When Kristian Wolf began working for the German-American Chamber of Commerce of the Southern U.S. a decade ago, it had just five employees.
Departing as CEO and president at the end of November, Mr. Wolf will leave behind an organization with 30 full-time staffers promoting German business in an 11-state territory.
With his new five-year appointment at the German-Australian Chamber of Commerce in Sydney comes a shift in both landscape and focus. Australia is more about helping German firms procure raw materials, while the Atlanta-based chamber focuses mostly on easing small and medium-sized companies into the U.S.
Though he doesn’t take the credit, the GACC South’s membership doubled during Mr. Wolf’s tenure, and an incubator program in its infancy when he arrived has continued to attract German companies across an array of industries, he told GlobalAtlanta in a farewell interview.
The chamber’s growth in size and reach shows the relevance of a core mission that has remained unchanged since he arrived: providing consulting services to help German companies enter the sizable U.S. market, Mr. Wolf said.
For all their experience, German firms sometimes underestimate how complex it can be to navigate the regulatory, legal and tax issues in the U.S., he said.
“German companies, by and large, feel more comfortable in the U.S. market than they should. I think there’s a perception, because of the similar culture and business etiquette, that things are easy, though it’s not as clear as many Germans would think,” he added.
It can also be hard for them to distinguish themselves in a highly competitive market where sales are based more on flashy marketing plans than solid reputations.
“In Germany we always say, ‘We’ve been around for 200 years and my great-great-grandfather did it, so it must be good,'” he said.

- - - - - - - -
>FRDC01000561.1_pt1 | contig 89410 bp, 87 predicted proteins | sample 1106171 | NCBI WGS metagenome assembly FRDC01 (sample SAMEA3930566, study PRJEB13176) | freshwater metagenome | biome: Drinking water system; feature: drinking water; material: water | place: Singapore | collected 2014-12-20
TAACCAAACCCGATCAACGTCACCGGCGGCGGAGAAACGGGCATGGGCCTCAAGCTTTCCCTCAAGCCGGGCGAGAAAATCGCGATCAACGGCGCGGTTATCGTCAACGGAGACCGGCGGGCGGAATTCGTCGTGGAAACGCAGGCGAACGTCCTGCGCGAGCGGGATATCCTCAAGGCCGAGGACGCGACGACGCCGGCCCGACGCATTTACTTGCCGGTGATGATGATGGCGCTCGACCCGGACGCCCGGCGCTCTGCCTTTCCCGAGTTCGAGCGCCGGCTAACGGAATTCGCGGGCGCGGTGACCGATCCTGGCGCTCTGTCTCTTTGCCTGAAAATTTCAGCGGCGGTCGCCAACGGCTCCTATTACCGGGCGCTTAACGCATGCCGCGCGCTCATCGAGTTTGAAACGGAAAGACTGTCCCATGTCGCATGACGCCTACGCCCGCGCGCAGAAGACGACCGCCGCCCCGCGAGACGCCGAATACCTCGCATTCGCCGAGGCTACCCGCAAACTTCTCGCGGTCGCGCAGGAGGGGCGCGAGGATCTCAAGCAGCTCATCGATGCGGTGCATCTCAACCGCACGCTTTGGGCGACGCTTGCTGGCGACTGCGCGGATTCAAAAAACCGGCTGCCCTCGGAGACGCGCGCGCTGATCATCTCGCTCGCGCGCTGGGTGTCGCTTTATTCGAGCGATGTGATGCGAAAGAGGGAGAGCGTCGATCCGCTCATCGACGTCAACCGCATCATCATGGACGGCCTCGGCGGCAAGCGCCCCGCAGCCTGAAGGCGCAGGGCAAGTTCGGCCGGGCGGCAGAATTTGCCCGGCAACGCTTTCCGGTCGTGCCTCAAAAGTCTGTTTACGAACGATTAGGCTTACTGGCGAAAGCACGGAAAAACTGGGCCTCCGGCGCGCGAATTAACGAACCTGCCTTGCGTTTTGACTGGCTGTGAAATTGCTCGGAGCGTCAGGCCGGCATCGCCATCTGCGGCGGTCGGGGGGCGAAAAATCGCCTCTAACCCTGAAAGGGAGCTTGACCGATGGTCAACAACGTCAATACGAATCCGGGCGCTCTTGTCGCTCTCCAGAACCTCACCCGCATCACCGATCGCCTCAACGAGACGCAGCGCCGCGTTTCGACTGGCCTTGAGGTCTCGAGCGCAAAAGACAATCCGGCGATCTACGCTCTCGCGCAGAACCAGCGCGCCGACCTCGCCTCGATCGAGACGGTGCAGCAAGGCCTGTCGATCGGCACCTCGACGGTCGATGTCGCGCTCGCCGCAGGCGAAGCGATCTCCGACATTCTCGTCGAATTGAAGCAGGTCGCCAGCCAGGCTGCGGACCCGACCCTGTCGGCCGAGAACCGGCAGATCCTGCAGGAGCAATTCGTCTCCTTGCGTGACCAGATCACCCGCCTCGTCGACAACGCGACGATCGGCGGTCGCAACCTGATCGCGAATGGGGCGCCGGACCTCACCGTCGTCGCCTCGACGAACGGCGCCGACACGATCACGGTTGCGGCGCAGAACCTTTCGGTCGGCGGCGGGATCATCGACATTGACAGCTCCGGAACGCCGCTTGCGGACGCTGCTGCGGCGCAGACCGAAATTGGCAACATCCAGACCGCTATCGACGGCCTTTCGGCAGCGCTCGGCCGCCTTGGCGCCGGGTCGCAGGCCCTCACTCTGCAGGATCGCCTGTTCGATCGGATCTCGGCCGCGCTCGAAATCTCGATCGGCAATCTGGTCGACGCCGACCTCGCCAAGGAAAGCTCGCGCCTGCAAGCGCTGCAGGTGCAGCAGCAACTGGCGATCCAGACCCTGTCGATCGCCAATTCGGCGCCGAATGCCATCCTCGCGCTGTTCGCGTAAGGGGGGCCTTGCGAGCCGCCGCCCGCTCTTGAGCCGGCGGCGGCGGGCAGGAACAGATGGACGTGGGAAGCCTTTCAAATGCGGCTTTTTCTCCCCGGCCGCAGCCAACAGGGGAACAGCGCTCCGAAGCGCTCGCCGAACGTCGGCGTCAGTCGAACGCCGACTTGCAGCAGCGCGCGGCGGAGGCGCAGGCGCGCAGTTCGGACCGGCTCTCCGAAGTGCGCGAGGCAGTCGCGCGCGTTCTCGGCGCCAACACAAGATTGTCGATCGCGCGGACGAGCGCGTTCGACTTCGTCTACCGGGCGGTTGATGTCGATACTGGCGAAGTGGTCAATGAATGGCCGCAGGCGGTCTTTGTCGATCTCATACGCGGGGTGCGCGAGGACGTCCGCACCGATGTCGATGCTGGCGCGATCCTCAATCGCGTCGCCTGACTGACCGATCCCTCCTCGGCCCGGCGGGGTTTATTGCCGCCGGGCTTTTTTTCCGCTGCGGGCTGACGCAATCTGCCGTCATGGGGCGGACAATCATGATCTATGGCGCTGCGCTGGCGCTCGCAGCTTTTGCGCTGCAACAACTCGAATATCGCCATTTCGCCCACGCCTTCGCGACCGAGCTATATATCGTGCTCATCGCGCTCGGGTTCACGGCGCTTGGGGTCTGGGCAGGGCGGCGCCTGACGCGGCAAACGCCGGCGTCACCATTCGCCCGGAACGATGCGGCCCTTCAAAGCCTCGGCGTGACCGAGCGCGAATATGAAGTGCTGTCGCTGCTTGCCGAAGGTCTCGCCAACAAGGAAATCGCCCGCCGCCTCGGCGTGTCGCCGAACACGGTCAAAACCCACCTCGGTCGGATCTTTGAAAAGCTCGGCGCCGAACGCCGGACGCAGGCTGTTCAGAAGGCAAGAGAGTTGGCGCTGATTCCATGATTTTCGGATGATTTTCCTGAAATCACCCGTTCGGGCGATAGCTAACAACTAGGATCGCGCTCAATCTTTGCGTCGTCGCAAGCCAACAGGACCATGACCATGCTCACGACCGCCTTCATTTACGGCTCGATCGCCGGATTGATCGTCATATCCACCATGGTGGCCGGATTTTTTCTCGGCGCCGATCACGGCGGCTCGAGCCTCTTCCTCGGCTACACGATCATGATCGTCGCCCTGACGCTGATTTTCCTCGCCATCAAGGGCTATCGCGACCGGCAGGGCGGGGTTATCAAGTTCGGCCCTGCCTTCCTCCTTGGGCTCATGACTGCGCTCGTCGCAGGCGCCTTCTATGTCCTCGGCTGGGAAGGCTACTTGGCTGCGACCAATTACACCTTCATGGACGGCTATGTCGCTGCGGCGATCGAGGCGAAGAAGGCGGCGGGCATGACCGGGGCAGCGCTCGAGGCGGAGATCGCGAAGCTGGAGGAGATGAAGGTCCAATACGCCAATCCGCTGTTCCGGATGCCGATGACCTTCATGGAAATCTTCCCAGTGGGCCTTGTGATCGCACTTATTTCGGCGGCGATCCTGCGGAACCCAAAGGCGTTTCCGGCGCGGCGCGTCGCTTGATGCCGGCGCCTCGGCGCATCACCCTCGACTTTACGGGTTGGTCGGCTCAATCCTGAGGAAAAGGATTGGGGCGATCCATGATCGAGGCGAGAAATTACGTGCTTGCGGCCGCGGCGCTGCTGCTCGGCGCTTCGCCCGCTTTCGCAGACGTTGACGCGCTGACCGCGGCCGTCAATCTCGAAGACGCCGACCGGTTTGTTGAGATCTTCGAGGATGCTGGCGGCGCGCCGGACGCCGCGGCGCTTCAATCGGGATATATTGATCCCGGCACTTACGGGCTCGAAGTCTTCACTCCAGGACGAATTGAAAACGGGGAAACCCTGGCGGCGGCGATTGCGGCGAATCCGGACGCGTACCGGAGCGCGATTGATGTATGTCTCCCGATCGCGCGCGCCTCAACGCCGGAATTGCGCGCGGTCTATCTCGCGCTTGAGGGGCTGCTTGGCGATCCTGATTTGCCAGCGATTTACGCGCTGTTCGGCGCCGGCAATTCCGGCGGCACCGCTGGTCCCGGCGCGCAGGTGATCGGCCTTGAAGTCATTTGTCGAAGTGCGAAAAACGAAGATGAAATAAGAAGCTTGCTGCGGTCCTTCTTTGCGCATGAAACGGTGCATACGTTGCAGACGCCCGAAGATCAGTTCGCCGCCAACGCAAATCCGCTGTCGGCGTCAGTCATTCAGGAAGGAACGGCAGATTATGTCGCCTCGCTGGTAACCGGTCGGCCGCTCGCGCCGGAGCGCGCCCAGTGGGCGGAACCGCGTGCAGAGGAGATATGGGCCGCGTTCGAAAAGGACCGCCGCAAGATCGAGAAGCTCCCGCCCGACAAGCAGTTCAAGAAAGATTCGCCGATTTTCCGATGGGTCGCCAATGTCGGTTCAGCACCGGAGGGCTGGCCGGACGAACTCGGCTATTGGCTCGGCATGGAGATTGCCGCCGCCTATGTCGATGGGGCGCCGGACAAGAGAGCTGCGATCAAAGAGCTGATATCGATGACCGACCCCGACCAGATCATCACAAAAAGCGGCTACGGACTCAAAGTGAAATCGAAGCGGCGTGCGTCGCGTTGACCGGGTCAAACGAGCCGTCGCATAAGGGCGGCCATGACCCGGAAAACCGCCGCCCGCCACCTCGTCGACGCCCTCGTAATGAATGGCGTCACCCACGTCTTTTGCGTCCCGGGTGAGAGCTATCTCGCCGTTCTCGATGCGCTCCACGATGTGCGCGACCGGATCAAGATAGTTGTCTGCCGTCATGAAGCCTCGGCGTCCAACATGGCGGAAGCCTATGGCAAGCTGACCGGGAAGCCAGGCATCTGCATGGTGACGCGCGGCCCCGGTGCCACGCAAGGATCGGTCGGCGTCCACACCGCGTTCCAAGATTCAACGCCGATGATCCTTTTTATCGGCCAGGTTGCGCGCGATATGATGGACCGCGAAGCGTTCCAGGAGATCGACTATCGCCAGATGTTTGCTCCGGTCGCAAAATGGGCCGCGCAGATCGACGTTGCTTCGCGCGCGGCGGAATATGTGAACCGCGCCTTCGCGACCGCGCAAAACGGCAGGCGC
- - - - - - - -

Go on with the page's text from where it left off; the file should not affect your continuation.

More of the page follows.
Cars and Renewables
Often with the chamber’s help, many German firms have been able to overcome these hurdles.
German investment in the South has continued through the economic doldrums of the last few years, regardless of the negative tenor of the news, Mr. Wolf said.
“With all the gloom and doom that you get in the media, it’s surprising how strong German investment is in this region, and we don’t see it slowing down,” he said.
His case in point: Volkswagen AG announced a billion-dollar auto plant in Chattanooga, Tenn., at the height of the recession in 2009. When the plant opened in April of this year, Volkswagen company became latest in a line of German carmakers to come to the South. BMW and Mercedes-Benz have plants in South Carolina and Alabama, respectively.
Over 10 years, Mr. Wolf has learned a few things about what German companies want. They like the South for its low costs, skilled workers and active economic development agencies, which offer both monetary incentives and workforce training.
As many lament the decline of American manufacturing, the South can glean some lessons from Germany on how to keep wages high without shedding factories, Mr. Wolf said, noting that his country emphasizes workforce development through apprenticeship and efficiency through innovation.
Automotive manufacturing and renewable energy technology are just a few of the new industries emerging to fill the manufacturing capacity that has been lost in the U.S., he said.
The failure of Solyndra – the California-based solar company backed by more than $500 million in government loan guarantees – sent shock waves through the renewables sector, but worldwide demand will remain strong, Mr. Wolf said.
He cited Wacker Polysilicon North America, which makes raw materials for the solar industry at a Chattanooga plant, as well as MAGE Solar, which has been making solar installation systems in Dublin, Ga., since 2010.
There are a few others he didn’t mention. Suniva Inc., a Norcross-based manufacturer of solar cells, has landed hundreds of millions of dollars in German contracts. ZF Group has a $90 million plant making gearboxes for wind turbines in Gainesville. A German-Swedish joint venture, Georgia-Biofuels LLC, is exporting wood pellets from south Georgia to Europe, where they will be burned for electricity.
Muted Euro Effects
While the dollar’s relative weakness against the euro might make a company choose the U.S. instead of Mexico, few German firms base their relocation decisions on currency advantages, Mr. Wolf said.
Neither are they deterred by currency crises. Europe’s sovereign debt issues haven’t slowed German investment in the South, he added.
German firms are, however, facing a challenge left over from the financial crisis and recession of 2008-09. Banks are still slow to lend, which makes it harder for companies to purchase machinery and other capital goods that German companies make so well.
Mr. Wolf will officially leave his post on Nov. 30. His successor in Atlanta has not yet been named, according to the German chamber.
Visit www.gaccsouth.com for more information.